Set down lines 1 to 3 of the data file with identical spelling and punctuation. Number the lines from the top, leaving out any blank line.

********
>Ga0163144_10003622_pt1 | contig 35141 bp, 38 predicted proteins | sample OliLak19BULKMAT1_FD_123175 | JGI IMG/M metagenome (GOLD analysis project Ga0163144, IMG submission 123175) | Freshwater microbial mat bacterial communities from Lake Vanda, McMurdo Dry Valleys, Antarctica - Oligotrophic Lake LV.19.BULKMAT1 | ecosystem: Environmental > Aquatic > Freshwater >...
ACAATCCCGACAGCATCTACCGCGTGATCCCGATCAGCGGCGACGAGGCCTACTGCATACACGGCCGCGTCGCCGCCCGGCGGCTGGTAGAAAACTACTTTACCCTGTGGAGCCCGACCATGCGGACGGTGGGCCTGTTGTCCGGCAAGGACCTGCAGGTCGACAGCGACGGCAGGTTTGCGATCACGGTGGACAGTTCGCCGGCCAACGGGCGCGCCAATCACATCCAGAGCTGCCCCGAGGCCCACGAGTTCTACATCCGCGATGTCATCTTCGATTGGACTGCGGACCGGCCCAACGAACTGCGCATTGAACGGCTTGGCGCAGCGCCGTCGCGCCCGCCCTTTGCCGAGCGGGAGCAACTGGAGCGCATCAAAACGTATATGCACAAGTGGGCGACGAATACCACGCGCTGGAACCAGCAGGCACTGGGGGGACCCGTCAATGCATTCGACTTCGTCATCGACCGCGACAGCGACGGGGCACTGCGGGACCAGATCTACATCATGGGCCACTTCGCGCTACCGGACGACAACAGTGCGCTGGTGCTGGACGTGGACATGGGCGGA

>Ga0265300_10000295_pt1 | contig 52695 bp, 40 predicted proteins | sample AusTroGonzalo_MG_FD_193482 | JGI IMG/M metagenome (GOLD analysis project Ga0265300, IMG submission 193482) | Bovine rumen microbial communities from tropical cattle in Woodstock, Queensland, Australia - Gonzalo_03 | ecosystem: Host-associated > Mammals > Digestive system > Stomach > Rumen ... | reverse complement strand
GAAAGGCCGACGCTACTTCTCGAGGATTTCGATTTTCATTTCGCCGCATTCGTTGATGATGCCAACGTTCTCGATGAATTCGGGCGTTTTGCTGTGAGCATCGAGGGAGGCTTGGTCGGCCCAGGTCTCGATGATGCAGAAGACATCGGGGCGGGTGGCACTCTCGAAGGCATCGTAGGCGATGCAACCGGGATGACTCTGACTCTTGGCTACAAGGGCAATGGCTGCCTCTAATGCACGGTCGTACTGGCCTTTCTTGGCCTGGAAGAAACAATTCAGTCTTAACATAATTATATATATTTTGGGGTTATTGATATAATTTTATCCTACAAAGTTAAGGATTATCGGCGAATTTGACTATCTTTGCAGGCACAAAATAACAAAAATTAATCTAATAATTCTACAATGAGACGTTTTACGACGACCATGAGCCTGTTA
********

>Ga0163144_10003622_pt1 | contig 35141 bp, 38 predicted proteins | sample OliLak19BULKMAT1_FD_123175 | JGI IMG/M metagenome (GOLD analysis project Ga0163144, IMG submission 123175) | Freshwater microbial mat bacterial communities from Lake Vanda, McMurdo Dry Valleys, Antarctica - Oligotrophic Lake LV.19.BULKMAT1 | ecosystem: Environmental > Aquatic > Freshwater >...
ACAATCCCGACAGCATCTACCGCGTGATCCCGATCAGCGGCGACGAGGCCTACTGCATACACGGCCGCGTCGCCGCCCGGCGGCTGGTAGAAAACTACTTTACCCTGTGGAGCCCGACCATGCGGACGGTGGGCCTGTTGTCCGGCAAGGACCTGCAGGTCGACAGCGACGGCAGGTTTGCGATCACGGTGGACAGTTCGCCGGCCAACGGGCGCGCCAATCACATCCAGAGCTGCCCCGAGGCCCACGAGTTCTACATCCGCGATGTCATCTTCGATTGGACTGCGGACCGGCCCAACGAACTGCGCATTGAACGGCTTGGCGCAGCGCCGTCGCGCCCGCCCTTTGCCGAGCGGGAGCAACTGGAGCGCATCAAAACGTATATGCACAAGTGGGCGACGAATACCACGCGCTGGAACCAGCAGGCACTGGGGGGACCCGTCAATGCATTCGACTTCGTCATCGACCGCGACAGCGACGGGGCACTGCGGGACCAGATCTACATCATGGGCCACTTCGCGCTACCGGACGACAACAGTGCGCTGGTGCTGGACGTGGACATGGGCGGA

>Ga0265300_10000295_pt1 | contig 52695 bp, 40 predicted proteins | sample AusTroGonzalo_MG_FD_193482 | JGI IMG/M metagenome (GOLD analysis project Ga0265300, IMG submission 193482) | Bovine rumen microbial communities from tropical cattle in Woodstock, Queensland, Australia - Gonzalo_03 | ecosystem: Host-associated > Mammals > Digestive system > Stomach > Rumen ... | reverse complement strand